I remember being taught that song at primary school – it never made much sense but then not a lot does at that age as we soak stuff up like blotting paper (the link is for those under 25 years of age). And like blotting paper our memories may be blurred but the marks and the lyrics are permanent. Which is why I still hum the ditty whenever J and I go to camel wrestling!
the camels coming – or possibly going
So, together with a couple of camel wrestling virgin friends, we headed for the village of Sinirtepe near Aydın for their annual, much advertised, Camelus dromedarius festival. The place was suspiciously quiet when we arrived and with good reason – they’d had their tourney on the 3rd of January! Ho-hum!
different venue, right idea
J and I prefer local, non-touristic venues and the price we pay is that information is sometimes lacking. The locals in Sinirtepe were sympathetic and in very short order they sent us on our way to a match being staged about 50 kms away at Bağarası. It could not have been a better introduction to the spectacle for our friends, It had everything – staged on a football pitch set in the middle of the shambolic industrial area, the parking was chaotic, the sights, smells and sounds exotic and the people wonderfully welcoming and friendly. Just our sort of place!
I know some of you might feel concerned that what we were supporting is some form of blood sport. It is not! The events are a continuation of a tradition from the days when camel trains and caravans criss-crossed Turkey and much of the Middle East and Asia. Traders would encourage the bull camels to do what they do naturally during the four month breeding season. The events brought camel owners together where old and new friendships were cemented, information and breeding stock were exchanged and a lot of feasting, drinking and wagering took place. Camel owners are easy to spot due to their distinctive dress: cornered caps, traditional scarves around the neck, jackets, special trousers and accordion-like boots.
I love these boots
his job is to secure the camel’s jaw to prevent biting and injury
These days the camels are bred for strength and fed and trained to build them up. Like football and much else it is no longer a poor man’s sport. J made some enquiries and a young animal will set you back around six thousand lira. A mature 12 year-old bull with much of its wrestling and breeding career ahead would cost between eighty and one hundred and fifty thousand lira. Bulls begin wrestling at about seven years of age and continue for about ten years some up to the age of twenty. When you add in the cost of food, veterinary care, transport and pre-festival partying you are talking a pretty penny!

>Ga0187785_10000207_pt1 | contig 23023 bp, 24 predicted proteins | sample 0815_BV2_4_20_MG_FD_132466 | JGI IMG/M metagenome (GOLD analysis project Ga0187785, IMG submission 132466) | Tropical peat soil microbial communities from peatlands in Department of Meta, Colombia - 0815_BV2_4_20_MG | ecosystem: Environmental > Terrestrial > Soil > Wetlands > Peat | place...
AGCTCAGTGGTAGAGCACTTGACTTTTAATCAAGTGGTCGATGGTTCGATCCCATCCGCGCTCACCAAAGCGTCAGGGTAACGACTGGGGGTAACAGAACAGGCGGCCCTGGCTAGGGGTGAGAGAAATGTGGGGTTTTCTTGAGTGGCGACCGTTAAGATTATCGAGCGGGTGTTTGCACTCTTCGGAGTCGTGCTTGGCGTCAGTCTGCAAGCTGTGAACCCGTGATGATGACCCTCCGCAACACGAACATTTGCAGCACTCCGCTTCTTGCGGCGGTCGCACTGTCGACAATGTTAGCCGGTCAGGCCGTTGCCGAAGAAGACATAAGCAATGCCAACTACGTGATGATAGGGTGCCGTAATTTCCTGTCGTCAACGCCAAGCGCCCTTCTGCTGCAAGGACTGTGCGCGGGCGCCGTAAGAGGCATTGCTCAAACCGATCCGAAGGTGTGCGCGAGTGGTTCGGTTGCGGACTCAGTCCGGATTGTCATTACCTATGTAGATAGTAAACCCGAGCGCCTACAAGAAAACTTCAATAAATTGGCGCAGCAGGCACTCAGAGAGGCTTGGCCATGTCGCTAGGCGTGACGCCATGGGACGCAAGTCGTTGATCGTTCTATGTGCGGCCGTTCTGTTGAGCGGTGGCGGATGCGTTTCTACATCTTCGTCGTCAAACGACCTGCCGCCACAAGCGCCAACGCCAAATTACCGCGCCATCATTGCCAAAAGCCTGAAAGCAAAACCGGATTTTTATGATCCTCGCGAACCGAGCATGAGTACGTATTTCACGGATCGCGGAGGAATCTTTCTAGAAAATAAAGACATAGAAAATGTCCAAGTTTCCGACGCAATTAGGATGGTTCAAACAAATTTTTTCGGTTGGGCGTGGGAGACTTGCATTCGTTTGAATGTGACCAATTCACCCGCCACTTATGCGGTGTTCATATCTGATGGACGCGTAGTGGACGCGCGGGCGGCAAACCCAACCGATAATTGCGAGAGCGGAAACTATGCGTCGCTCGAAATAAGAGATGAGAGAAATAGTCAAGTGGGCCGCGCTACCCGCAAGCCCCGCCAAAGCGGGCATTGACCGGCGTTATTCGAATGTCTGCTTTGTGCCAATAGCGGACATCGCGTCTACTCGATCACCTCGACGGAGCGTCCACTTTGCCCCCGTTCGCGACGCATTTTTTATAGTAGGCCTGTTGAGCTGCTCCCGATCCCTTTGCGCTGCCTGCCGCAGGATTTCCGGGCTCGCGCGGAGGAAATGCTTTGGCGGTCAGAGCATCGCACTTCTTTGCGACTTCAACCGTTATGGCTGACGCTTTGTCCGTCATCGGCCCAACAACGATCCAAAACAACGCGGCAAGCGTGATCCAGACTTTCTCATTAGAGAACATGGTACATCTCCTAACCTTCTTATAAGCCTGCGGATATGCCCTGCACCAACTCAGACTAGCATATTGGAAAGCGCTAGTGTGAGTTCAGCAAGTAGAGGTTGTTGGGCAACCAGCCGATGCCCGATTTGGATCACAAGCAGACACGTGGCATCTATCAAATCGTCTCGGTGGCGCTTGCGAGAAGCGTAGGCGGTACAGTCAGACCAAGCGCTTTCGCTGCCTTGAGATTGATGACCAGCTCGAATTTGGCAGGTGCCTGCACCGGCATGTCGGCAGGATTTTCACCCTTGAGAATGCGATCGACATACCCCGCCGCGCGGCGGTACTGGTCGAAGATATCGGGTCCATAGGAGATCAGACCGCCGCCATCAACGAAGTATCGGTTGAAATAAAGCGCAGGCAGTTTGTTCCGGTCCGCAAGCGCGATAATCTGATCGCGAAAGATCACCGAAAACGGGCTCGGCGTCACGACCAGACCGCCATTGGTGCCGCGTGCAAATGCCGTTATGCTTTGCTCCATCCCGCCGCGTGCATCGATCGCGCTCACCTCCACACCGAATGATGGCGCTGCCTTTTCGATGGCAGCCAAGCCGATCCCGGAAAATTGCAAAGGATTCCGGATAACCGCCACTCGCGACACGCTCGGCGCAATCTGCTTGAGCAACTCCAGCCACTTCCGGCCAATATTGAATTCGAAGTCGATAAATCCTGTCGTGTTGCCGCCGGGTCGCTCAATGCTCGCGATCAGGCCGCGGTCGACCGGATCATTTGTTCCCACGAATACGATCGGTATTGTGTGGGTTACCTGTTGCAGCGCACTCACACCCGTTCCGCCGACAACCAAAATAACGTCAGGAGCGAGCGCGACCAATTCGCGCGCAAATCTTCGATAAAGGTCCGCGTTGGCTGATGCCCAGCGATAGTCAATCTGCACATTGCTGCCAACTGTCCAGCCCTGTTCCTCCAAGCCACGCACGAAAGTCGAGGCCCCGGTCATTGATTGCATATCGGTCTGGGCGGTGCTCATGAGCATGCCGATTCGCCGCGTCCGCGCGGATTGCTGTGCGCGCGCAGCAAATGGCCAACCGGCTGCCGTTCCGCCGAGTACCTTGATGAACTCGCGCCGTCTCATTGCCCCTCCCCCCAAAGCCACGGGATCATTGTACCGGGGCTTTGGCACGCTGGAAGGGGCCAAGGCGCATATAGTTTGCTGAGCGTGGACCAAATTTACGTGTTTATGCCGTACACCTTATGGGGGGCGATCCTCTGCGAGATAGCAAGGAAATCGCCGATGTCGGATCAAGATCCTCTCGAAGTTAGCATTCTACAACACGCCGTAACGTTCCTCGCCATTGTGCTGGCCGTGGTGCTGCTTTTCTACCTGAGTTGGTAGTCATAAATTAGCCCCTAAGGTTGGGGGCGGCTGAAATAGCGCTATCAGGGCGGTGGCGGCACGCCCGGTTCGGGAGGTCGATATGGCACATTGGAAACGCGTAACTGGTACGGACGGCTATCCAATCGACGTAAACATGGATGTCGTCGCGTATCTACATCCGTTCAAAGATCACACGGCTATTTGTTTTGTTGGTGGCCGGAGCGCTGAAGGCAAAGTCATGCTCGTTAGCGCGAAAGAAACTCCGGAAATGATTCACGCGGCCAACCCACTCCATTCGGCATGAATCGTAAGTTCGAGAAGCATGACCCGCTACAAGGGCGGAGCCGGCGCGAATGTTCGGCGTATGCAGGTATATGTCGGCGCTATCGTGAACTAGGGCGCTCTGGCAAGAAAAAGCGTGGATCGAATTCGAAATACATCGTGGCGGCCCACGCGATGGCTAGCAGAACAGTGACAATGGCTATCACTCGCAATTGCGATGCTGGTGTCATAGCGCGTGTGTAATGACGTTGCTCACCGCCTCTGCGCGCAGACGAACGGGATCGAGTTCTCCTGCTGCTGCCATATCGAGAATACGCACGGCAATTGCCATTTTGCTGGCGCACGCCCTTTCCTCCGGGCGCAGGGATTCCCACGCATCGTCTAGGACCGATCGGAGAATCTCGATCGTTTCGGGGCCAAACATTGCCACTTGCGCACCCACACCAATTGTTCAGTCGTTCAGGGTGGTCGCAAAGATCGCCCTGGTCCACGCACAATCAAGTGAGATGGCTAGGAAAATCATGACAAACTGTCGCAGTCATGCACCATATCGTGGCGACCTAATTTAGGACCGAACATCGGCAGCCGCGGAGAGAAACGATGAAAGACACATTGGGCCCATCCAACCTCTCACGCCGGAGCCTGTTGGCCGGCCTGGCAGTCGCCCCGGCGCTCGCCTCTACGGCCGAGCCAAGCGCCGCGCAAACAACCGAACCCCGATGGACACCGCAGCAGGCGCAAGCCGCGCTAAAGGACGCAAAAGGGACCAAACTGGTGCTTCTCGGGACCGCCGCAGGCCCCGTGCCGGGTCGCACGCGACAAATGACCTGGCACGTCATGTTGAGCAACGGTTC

that said, there was one very vocal lady owner
bull camel in all his finery and glory
With these magnificent creatures being so valuable great care is taken to ensure that no harm comes to them apart from a bruised ego if they go out in the first round! If an animal is reluctant or afraid to engage then the referee calls a halt. A win is signalled when one animal succeeds in pinning, tripping or totally dominating his opponent and two teams rush in to drag the beasts apart. Some contests can be like watching paint dry whilst others, especially in the later rounds with the best bulls, can be very lively.
Of great value is a good cazgır. He is the person who announces wrestlers or the wrestling camels – calls out the camels’ names. The cazgır reads poems praising each camel, adding colour to the contest. The cazgır, just as in two-legged wrestling contests, is the most important and colourful person in the competition. He treats a camel wrestling match just like a sport commentator at a soccer match.
Perhaps the most entertaining sights are when one camel has had enough and makes a bid to escape pursued by the victor. With bulls weighing in at between seven hundred and fifty and fifteen hundred kilos there are a couple of tons of tunnel vision thundering about. When pursued and pursuer head for the hills behind the spectators with their tables, chairs and barbecues the chaos and antics are like something from a Buster Keaton film. Do people get hurt? Rarely.
Whilst the stars are, without question, the magnificent bulls decked out in all their splendour and slobbering at the scent of battle (or is it female pheromones?) they are not the only attraction. The sight of thousands of Turks eating, drinking, socialising and dancing whilst wandering folk bands compete with each other for the rolled up bank notes that get stuffed into their instruments is something to experience. Add in the smells from countless barbecues and vendors selling camel sausage sandwiches and köfte with the aroma of rutting camels and your experience is complete!
camel sausage in a bun
our virgins getting the musical works whilst J is masticating again!
muzzle and bridle
The name of the competing camel is written on a piece of embroidered cloth called a peş hung behind the saddle, which is called the “havut.” Beneath the camel’s name is written the word Maşallah (May God protect him). ‘Arza’ in heroic pose and spraying pheromones all over the place!
Is it worth going to camel wrestling? Absolutely! For the spectacle, the colour, the noise, the smells, tastes and the welcome for a visitor. The camels love to have their ears scratched!
Alan Fenn, Okçular Köyü
ps Here’re the real Cam(pb)e(l)ls Coming Oho, Oho!